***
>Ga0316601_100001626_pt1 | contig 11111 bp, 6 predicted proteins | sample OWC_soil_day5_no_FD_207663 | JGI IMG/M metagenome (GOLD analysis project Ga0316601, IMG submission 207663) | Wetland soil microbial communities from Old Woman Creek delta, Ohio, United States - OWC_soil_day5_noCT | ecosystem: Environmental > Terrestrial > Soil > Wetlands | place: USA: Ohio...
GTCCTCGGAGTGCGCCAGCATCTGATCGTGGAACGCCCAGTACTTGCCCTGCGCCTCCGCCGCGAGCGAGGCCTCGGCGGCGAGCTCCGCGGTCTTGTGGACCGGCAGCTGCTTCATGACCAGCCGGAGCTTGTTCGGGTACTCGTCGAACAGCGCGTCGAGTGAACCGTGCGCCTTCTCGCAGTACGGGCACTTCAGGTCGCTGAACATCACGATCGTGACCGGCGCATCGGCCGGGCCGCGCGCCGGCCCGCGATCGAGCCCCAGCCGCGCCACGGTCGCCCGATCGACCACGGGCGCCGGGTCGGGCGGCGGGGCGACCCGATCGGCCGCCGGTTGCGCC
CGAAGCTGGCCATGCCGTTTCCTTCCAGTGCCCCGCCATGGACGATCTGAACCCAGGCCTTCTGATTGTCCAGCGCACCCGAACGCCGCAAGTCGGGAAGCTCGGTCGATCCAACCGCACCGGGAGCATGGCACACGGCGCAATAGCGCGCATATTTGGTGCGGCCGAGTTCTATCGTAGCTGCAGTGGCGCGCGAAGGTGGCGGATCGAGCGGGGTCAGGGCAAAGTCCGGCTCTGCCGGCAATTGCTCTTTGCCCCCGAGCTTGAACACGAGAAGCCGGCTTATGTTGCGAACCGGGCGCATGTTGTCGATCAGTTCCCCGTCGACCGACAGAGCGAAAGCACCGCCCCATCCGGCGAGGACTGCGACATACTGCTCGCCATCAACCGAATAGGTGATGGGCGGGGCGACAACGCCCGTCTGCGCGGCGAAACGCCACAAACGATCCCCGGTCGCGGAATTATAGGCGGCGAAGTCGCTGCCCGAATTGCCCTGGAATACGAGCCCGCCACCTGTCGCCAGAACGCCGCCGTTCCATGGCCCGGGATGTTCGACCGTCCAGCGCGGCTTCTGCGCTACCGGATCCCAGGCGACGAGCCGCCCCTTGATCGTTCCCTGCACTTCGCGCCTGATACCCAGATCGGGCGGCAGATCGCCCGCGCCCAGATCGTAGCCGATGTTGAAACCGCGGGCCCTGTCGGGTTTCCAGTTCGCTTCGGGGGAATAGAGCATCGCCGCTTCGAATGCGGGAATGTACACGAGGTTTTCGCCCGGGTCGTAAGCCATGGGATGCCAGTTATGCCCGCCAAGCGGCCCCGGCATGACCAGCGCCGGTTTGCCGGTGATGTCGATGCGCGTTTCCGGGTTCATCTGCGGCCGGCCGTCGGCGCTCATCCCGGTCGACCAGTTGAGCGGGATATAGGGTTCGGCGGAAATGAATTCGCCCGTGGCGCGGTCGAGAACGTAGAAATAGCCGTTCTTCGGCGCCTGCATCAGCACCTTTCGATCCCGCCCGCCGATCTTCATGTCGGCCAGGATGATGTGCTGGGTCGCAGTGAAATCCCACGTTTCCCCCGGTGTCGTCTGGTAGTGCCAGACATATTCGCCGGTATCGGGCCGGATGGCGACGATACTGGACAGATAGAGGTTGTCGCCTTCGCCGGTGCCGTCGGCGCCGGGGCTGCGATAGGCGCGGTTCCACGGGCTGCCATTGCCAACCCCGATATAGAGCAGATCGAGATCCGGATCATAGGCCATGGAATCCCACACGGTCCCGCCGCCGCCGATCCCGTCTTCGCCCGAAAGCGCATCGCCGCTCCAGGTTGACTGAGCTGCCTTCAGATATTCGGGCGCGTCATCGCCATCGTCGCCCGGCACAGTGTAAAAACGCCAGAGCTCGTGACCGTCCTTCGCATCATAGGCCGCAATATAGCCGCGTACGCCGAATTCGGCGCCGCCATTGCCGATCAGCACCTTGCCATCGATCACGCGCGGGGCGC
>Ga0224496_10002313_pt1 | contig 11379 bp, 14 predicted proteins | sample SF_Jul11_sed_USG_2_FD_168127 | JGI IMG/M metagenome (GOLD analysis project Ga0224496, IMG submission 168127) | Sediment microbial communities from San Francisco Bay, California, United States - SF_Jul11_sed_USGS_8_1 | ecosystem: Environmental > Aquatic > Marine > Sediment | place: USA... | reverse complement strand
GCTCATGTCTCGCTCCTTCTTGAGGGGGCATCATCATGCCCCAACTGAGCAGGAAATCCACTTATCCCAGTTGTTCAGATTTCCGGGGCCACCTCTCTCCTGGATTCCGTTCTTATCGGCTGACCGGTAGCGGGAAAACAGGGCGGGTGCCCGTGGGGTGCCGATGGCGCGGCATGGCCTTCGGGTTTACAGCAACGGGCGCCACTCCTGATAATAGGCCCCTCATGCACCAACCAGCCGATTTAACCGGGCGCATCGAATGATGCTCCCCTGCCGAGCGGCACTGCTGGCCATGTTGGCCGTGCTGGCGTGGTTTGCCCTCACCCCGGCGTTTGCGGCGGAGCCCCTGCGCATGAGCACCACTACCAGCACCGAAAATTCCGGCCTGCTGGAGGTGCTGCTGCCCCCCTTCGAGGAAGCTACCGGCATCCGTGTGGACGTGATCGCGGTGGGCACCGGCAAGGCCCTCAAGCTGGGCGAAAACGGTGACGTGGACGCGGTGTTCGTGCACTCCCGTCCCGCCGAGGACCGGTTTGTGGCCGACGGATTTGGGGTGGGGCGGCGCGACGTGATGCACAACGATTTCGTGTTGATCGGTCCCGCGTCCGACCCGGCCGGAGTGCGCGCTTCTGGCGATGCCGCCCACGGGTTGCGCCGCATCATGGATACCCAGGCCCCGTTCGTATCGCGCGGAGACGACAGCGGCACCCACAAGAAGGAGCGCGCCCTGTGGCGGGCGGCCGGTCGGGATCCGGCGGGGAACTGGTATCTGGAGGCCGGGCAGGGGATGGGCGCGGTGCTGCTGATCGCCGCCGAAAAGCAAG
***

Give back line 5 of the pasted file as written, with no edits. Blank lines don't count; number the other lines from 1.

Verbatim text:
GCTCATGTCTCGCTCCTTCTTGAGGGGGCATCATCATGCCCCAACTGAGCAGGAAATCCACTTATCCCAGTTGTTCAGATTTCCGGGGCCACCTCTCTCCTGGATTCCGTTCTTATCGGCTGACCGGTAGCGGGAAAACAGGGCGGGTGCCCGTGGGGTGCCGATGGCGCGGCATGGCCTTCGGGTTTACAGCAACGGGCGCCACTCCTGATAATAGGCCCCTCATGCACCAACCAGCCGATTTAACCGGGCGCATCGAATGATGCTCCCCTGCCGAGCGGCACTGCTGGCCATGTTGGCCGTGCTGGCGTGGTTTGCCCTCACCCCGGCGTTTGCGGCGGAGCCCCTGCGCATGAGCACCACTACCAGCACCGAAAATTCCGGCCTGCTGGAGGTGCTGCTGCCCCCCTTCGAGGAAGCTACCGGCATCCGTGTGGACGTGATCGCGGTGGGCACCGGCAAGGCCCTCAAGCTGGGCGAAAACGGTGACGTGGACGCGGTGTTCGTGCACTCCCGTCCCGCCGAGGACCGGTTTGTGGCCGACGGATTTGGGGTGGGGCGGCGCGACGTGATGCACAACGATTTCGTGTTGATCGGTCCCGCGTCCGACCCGGCCGGAGTGCGCGCTTCTGGCGATGCCGCCCACGGGTTGCGCCGCATCATGGATACCCAGGCCCCGTTCGTATCGCGCGGAGACGACAGCGGCACCCACAAGAAGGAGCGCGCCCTGTGGCGGGCGGCCGGTCGGGATCCGGCGGGGAACTGGTATCTGGAGGCCGGGCAGGGGATGGGCGCGGTGCTGCTGATCGCCGCCGAAAAGCAAG